TAMPA, Fla. — The next time Vinny Testaverde grapples with a bowl game, it'll be the one with Roman numerals attached to it.
In signing Testaverde to a six-year contract April 2, Tampa Bay couldn't ignore the skills of the Heisman Trophy-winning quarterback. Instead, the Buccaneers decided to ignore some wrong numbers.
The University of Miami All-American threw 47 touchdown passes and 24 interceptions during his 22 regular-season games as a starting quarterback for the Hurricanes. In two bowl appearances, the ratio reads: one touchdown pass, eight interceptions. And two Miami losses.
Add a shoddy performance in the 1987 Japan Bowl in front of Tampa Bay Coach Ray Perkins and it's apparent the Buccaneers used selective memory in evaluating the nation's pass efficiency leader.
"Vinny has the total combination of abilities necessary to become one of the very best quarterbacks in the NFL," says Perkins, who took the suspense out of the first pick in the April 28 NFL draft. "We have great expectations for Vinny, but we realize it will take some time and training. We didn't sign him to hand the football off. You can hire a truck driver to do that. It takes a talented person to throw the ball. Anytime you sign a quarterback in the NFL, you don't sign him to hand the football off or run with it . . . you sign him to throw the football."
Testaverde threw just three interceptions in the final seven games of his 1985 junior season, but Tennessee picked off three of his passes in a Sugar Bowl rout. Last season, Testaverde threw for 26 touchdowns and just 9 interceptions in leading the Hurricanes to an 11-0 mark and the nation's No. 1 ranking entering the Fiesta Bowl. Penn State intercepted him five times en route to a 14-10 upset victory. After the game, some observers began to question Testaverde's ability to analyze complex defensive schemes.
"What you have here is an overachiever who is also a great talent," says Miami Coach Jimmy Johnson. "That's a rare combination. Anyone who suggests Vinny is not smart or can't read defenses, well, that's simply a bad rap. He can read defenses as well now as half the quarterbacks in the NFL. It is difficult to find a flaw. He doesn't smoke or drink, and he is a team man who will do most anything asked of him."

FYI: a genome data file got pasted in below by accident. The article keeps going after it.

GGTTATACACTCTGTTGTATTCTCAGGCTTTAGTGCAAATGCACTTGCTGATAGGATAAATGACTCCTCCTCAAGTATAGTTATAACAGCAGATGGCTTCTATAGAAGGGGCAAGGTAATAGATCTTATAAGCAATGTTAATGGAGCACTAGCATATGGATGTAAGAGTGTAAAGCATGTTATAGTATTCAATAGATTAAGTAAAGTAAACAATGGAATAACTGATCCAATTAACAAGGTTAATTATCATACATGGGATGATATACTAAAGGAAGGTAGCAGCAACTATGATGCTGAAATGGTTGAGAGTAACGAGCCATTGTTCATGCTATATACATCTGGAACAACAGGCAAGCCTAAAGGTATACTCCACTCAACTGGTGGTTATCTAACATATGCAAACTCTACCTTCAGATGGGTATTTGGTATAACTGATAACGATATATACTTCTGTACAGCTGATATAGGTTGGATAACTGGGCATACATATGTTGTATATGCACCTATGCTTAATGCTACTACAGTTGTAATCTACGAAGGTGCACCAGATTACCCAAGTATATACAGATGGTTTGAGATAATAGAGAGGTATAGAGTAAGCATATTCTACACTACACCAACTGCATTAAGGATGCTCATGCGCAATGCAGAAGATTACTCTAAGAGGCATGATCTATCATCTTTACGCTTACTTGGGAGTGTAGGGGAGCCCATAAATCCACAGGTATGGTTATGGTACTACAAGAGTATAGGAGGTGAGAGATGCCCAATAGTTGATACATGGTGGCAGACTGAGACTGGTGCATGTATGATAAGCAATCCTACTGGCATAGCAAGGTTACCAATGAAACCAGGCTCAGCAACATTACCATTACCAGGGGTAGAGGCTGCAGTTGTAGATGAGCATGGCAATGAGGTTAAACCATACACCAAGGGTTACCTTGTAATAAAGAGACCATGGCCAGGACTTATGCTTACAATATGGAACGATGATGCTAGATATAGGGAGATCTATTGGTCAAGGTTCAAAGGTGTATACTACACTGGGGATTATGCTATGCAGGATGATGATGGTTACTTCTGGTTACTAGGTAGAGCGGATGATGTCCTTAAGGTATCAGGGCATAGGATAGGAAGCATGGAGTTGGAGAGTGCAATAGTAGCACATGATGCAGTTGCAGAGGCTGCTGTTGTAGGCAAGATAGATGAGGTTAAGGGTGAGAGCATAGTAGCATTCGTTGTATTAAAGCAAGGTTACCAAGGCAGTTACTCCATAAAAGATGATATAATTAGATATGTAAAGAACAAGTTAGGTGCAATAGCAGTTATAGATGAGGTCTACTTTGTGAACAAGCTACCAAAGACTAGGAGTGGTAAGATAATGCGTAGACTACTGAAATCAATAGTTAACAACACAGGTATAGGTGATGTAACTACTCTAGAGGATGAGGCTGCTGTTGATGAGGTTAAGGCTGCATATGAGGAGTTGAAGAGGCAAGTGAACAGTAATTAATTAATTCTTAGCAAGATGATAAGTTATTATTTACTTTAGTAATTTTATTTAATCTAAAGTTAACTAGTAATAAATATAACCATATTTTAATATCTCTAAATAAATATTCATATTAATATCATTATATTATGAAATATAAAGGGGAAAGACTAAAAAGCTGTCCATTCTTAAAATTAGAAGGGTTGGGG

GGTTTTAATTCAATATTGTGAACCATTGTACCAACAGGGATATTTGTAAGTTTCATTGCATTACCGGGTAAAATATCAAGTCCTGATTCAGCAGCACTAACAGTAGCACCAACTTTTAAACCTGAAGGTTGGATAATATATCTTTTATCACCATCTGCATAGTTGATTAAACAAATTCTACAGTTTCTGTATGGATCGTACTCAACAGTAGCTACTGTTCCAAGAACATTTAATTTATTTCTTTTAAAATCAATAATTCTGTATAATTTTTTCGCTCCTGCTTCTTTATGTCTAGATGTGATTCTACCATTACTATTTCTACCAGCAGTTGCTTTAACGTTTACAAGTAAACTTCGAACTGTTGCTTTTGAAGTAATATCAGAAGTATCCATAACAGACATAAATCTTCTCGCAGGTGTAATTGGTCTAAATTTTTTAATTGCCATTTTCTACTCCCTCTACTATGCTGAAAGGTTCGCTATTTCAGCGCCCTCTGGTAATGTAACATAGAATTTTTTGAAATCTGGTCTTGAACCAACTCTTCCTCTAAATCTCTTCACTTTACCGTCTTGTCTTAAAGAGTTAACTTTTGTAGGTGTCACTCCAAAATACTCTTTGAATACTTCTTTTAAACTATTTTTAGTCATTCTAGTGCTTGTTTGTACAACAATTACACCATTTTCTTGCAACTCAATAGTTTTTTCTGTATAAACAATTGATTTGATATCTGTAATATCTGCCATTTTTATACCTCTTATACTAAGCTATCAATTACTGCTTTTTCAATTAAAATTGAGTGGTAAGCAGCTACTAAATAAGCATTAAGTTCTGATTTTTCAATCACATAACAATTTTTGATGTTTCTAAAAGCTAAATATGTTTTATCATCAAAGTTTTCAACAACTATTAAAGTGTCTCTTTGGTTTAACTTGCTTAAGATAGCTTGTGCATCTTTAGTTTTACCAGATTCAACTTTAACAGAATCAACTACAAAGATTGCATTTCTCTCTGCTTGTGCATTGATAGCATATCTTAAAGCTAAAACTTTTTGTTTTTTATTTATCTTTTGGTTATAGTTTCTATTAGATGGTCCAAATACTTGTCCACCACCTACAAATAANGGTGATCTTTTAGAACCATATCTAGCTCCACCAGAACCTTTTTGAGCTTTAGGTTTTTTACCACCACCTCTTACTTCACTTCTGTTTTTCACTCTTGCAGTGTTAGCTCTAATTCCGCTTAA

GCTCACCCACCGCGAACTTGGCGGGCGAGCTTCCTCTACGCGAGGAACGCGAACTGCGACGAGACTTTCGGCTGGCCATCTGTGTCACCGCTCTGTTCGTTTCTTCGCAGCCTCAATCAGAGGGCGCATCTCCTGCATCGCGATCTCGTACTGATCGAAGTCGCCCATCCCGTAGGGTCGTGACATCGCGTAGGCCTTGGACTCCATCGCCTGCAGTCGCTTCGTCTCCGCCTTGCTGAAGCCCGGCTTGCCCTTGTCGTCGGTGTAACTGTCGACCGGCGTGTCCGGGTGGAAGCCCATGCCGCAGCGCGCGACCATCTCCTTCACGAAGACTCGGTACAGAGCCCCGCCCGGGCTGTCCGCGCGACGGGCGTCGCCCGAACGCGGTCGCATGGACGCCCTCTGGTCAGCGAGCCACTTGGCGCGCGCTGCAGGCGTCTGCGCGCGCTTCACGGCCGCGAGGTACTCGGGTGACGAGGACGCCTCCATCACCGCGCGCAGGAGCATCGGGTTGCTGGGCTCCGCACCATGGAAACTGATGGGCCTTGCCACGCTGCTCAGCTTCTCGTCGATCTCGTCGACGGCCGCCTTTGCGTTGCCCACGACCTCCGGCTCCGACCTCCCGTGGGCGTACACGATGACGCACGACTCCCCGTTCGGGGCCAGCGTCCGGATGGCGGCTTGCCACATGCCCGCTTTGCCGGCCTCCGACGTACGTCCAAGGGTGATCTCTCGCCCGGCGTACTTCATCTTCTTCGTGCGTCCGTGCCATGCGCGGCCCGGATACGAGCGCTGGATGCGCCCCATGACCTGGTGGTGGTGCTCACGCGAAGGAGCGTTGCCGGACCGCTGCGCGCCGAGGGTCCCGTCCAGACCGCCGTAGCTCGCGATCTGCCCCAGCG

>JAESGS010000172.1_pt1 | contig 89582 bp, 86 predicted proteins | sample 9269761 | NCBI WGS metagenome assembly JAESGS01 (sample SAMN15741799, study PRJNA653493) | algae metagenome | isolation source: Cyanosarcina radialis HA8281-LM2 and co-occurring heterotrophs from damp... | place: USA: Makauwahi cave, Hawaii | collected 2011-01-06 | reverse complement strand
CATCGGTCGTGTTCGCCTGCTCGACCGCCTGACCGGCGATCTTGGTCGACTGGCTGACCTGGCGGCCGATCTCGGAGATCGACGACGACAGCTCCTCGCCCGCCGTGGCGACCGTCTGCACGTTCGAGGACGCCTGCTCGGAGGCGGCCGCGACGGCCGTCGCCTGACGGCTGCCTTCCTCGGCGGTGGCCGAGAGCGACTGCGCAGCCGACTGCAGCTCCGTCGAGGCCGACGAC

The Buccaneers are asking for a lot. Despite Perkins' public pronouncements, Tampa Bay owner Hugh Culverhouse didn't shell out $8.2 million for Testaverde to serve a lengthy apprenticeship. He will soon be thrust into a starting role for the 27th-ranked offense in the league.
"Testaverde has got to play," says Tampa Bay inside linebacker Jeff Davis. "But he's coming to a team that's 2-14. People are going to expect some things out of him, but I think Vinny has got to realize to just be himself, play as best he can and go on from there. He can't try to carry the load of added pressure. We know that. He should know that."
Perkins said he was very impressed by Testaverde's competitive drive when they met at the Japan Bowl. After a dinner with the Testaverde family in Miami March 11, Perkins said he knew "1,000 percent" the Buccaneers would draft him with the No. 1 pick.
"I'd put Vinny in Dan Marino's category," says Tampa Bay quarterback coach Marc Trestman, who worked with Testaverde at Miami. "He's got the ability to get the quick score, plus he's got some mobility that Dan doesn't have."